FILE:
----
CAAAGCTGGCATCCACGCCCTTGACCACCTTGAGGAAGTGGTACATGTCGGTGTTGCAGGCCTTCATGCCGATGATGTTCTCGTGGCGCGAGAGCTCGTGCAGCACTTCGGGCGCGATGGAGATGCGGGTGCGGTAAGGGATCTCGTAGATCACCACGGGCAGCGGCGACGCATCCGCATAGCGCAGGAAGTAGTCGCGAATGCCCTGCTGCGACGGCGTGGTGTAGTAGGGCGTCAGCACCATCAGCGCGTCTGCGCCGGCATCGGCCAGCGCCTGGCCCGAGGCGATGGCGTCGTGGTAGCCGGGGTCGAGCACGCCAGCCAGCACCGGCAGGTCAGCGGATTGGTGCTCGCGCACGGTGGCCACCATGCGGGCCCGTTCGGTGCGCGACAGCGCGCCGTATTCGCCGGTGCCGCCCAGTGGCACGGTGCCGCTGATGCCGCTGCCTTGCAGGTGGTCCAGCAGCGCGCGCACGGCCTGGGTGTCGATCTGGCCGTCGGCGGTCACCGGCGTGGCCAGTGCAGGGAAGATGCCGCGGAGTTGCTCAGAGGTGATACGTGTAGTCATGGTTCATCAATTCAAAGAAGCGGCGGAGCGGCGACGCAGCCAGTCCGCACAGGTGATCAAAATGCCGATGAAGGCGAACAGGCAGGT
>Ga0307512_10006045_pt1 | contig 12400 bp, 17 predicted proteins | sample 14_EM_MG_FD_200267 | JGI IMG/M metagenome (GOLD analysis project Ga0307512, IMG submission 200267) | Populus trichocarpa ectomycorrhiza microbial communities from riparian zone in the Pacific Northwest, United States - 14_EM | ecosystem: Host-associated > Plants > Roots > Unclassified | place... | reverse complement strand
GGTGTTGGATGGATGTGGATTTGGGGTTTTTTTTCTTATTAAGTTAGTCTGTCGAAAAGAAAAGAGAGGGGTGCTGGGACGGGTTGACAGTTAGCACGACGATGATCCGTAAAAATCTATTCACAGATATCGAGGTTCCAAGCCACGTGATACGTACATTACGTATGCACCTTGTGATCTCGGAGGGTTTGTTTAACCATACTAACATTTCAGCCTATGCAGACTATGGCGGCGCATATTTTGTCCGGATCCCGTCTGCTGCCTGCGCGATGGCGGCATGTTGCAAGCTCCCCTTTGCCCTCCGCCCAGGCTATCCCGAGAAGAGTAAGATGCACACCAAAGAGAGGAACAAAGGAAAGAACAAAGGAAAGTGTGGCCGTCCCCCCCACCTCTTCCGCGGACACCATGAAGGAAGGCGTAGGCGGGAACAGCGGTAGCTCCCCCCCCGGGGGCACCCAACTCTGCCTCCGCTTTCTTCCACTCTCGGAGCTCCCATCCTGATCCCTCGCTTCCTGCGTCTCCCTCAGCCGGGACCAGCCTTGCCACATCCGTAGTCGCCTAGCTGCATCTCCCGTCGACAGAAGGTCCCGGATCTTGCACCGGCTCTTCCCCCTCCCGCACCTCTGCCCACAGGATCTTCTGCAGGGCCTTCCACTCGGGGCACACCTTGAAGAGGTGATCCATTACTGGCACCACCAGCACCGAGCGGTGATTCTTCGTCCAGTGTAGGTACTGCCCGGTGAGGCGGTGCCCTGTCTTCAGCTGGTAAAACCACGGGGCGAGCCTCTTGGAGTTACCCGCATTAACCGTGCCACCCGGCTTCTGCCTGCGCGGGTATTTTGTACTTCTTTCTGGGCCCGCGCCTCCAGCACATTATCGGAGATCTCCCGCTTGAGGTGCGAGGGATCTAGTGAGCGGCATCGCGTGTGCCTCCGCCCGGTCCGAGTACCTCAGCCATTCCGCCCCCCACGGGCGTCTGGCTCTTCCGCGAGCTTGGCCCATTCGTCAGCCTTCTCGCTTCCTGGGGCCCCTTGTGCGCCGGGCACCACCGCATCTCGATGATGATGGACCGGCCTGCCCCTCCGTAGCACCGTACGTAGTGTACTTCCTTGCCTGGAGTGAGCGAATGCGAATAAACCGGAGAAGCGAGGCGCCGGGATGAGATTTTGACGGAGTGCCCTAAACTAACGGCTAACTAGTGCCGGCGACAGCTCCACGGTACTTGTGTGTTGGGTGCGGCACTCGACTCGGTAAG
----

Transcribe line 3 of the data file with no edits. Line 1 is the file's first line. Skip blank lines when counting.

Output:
GGTGTTGGATGGATGTGGATTTGGGGTTTTTTTTCTTATTAAGTTAGTCTGTCGAAAAGAAAAGAGAGGGGTGCTGGGACGGGTTGACAGTTAGCACGACGATGATCCGTAAAAATCTATTCACAGATATCGAGGTTCCAAGCCACGTGATACGTACATTACGTATGCACCTTGTGATCTCGGAGGGTTTGTTTAACCATACTAACATTTCAGCCTATGCAGACTATGGCGGCGCATATTTTGTCCGGATCCCGTCTGCTGCCTGCGCGATGGCGGCATGTTGCAAGCTCCCCTTTGCCCTCCGCCCAGGCTATCCCGAGAAGAGTAAGATGCACACCAAAGAGAGGAACAAAGGAAAGAACAAAGGAAAGTGTGGCCGTCCCCCCCACCTCTTCCGCGGACACCATGAAGGAAGGCGTAGGCGGGAACAGCGGTAGCTCCCCCCCCGGGGGCACCCAACTCTGCCTCCGCTTTCTTCCACTCTCGGAGCTCCCATCCTGATCCCTCGCTTCCTGCGTCTCCCTCAGCCGGGACCAGCCTTGCCACATCCGTAGTCGCCTAGCTGCATCTCCCGTCGACAGAAGGTCCCGGATCTTGCACCGGCTCTTCCCCCTCCCGCACCTCTGCCCACAGGATCTTCTGCAGGGCCTTCCACTCGGGGCACACCTTGAAGAGGTGATCCATTACTGGCACCACCAGCACCGAGCGGTGATTCTTCGTCCAGTGTAGGTACTGCCCGGTGAGGCGGTGCCCTGTCTTCAGCTGGTAAAACCACGGGGCGAGCCTCTTGGAGTTACCCGCATTAACCGTGCCACCCGGCTTCTGCCTGCGCGGGTATTTTGTACTTCTTTCTGGGCCCGCGCCTCCAGCACATTATCGGAGATCTCCCGCTTGAGGTGCGAGGGATCTAGTGAGCGGCATCGCGTGTGCCTCCGCCCGGTCCGAGTACCTCAGCCATTCCGCCCCCCACGGGCGTCTGGCTCTTCCGCGAGCTTGGCCCATTCGTCAGCCTTCTCGCTTCCTGGGGCCCCTTGTGCGCCGGGCACCACCGCATCTCGATGATGATGGACCGGCCTGCCCCTCCGTAGCACCGTACGTAGTGTACTTCCTTGCCTGGAGTGAGCGAATGCGAATAAACCGGAGAAGCGAGGCGCCGGGATGAGATTTTGACGGAGTGCCCTAAACTAACGGCTAACTAGTGCCGGCGACAGCTCCACGGTACTTGTGTGTTGGGTGCGGCACTCGACTCGGTAAG